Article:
To understand how this is so, let us first think about what social structure is. Social structure is a set of unwritten rules that guide a society. These are not things like laws or other overt rules. Instead, they are the rules that we are socialized to understand but which are not explicitly laid out.
Let us now look at a few examples of how the presence of social structure can guide the ways in which we behave. One example is the example of families. In our society, we are raised to believe that the ideal family structure is a nuclear family with two parents and their children. This shapes our behavior as we seek very strongly to enter into marriages and to live together with spouses and children. It also shapes our behavior in that we typically do not seek to live with extended families. Most adult Americans do not try to form households that include their siblings or their parents.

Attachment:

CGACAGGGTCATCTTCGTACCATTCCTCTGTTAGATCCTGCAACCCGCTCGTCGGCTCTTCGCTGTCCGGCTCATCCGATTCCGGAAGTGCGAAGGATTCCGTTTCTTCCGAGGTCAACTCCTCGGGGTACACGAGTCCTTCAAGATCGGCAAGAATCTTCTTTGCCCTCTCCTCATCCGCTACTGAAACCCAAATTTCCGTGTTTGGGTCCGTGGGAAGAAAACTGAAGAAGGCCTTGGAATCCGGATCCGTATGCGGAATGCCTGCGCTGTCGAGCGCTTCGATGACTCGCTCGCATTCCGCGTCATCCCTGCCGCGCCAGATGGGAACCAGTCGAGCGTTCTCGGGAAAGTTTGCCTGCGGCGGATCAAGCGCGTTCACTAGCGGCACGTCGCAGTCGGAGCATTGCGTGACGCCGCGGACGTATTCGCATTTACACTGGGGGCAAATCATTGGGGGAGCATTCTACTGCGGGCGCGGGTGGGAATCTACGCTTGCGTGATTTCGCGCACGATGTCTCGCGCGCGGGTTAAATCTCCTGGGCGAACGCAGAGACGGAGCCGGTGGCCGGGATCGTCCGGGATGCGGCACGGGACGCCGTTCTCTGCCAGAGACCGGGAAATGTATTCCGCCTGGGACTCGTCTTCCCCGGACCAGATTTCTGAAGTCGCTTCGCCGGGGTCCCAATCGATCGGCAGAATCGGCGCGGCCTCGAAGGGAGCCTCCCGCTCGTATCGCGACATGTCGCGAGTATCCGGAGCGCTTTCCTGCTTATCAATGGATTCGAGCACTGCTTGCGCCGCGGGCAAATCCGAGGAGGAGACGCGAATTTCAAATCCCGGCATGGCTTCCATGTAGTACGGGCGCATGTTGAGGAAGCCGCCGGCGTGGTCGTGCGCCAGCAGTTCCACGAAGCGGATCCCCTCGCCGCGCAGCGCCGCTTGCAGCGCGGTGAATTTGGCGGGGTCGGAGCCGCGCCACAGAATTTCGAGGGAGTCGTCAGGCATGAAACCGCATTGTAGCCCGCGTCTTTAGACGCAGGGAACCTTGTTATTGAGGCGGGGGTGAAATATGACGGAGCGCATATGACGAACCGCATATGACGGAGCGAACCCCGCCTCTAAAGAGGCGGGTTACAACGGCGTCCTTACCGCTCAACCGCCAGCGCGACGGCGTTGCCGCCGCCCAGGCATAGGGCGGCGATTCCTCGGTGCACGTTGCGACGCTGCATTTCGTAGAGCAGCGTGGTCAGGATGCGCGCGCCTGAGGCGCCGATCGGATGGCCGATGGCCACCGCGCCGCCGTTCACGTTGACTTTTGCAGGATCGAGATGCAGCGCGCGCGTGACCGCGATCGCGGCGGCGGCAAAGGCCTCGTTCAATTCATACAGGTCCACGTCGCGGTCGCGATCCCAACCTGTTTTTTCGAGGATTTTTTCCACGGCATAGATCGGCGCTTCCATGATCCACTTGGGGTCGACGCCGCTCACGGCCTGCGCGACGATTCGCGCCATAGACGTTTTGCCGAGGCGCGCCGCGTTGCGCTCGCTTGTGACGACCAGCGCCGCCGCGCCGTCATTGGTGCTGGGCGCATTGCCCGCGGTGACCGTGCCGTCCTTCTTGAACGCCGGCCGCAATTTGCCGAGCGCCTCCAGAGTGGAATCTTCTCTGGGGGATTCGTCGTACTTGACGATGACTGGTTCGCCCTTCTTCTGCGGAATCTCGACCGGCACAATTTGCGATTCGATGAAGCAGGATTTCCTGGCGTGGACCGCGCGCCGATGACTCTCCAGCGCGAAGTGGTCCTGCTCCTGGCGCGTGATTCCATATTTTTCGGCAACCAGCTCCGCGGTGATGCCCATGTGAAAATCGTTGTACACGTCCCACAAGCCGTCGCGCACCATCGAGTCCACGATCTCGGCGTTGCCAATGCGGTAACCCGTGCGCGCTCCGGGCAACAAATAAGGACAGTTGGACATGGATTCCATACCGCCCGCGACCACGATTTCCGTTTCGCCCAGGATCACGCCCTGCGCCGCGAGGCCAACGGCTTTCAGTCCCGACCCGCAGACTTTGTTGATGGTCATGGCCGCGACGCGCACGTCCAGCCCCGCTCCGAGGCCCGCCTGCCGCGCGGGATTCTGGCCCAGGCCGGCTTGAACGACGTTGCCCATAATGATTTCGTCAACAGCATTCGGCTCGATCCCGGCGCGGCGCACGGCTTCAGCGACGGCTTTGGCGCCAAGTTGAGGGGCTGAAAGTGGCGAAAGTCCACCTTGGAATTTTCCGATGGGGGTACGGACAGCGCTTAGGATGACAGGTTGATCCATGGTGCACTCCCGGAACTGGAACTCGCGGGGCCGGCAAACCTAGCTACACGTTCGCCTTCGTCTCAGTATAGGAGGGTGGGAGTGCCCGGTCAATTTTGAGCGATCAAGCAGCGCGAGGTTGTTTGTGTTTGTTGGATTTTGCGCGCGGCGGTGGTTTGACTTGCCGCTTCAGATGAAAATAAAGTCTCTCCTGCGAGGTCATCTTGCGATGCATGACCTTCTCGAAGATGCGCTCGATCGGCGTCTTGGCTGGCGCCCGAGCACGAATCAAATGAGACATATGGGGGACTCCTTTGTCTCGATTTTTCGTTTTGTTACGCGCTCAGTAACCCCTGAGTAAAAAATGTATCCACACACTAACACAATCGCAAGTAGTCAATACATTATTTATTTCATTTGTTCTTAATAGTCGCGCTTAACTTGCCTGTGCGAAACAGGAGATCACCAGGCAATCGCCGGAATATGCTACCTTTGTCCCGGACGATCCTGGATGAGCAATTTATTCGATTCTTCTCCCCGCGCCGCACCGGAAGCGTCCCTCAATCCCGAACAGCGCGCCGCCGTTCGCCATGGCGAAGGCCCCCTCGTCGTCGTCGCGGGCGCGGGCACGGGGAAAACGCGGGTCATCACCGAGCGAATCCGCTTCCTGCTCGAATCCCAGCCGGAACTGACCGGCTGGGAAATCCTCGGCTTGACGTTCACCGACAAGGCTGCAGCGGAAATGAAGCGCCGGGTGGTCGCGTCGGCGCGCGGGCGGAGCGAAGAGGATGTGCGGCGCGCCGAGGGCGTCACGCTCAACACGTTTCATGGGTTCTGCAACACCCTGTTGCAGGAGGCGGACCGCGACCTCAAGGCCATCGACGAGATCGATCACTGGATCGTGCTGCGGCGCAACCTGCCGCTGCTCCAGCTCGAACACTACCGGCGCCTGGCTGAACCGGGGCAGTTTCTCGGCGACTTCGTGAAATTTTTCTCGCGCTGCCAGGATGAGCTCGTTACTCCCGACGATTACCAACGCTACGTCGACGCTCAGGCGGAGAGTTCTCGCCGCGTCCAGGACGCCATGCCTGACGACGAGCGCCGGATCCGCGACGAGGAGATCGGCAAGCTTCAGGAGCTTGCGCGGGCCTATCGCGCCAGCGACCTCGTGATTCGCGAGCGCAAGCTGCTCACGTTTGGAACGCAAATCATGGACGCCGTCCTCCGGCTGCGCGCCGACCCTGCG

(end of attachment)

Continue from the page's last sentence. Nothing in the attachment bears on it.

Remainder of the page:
A second example would be the fact that we do not act with much deference towards our elders. When compared to people of many other cultures, Americans do not tend to allow age to determine the ways they interact with others. American teens, for example, are very likely to address adults of their parents’ age by their first names. This is very different than the way people behave in some other societies. The reason for this is the presence of social structure. In comparison to other societies, we do not ascribe a very high status to people who are older than us.
Whenever we are guided by unwritten rules in our society, or by typical patterns of interactions, we are being guided by the social structure of our society.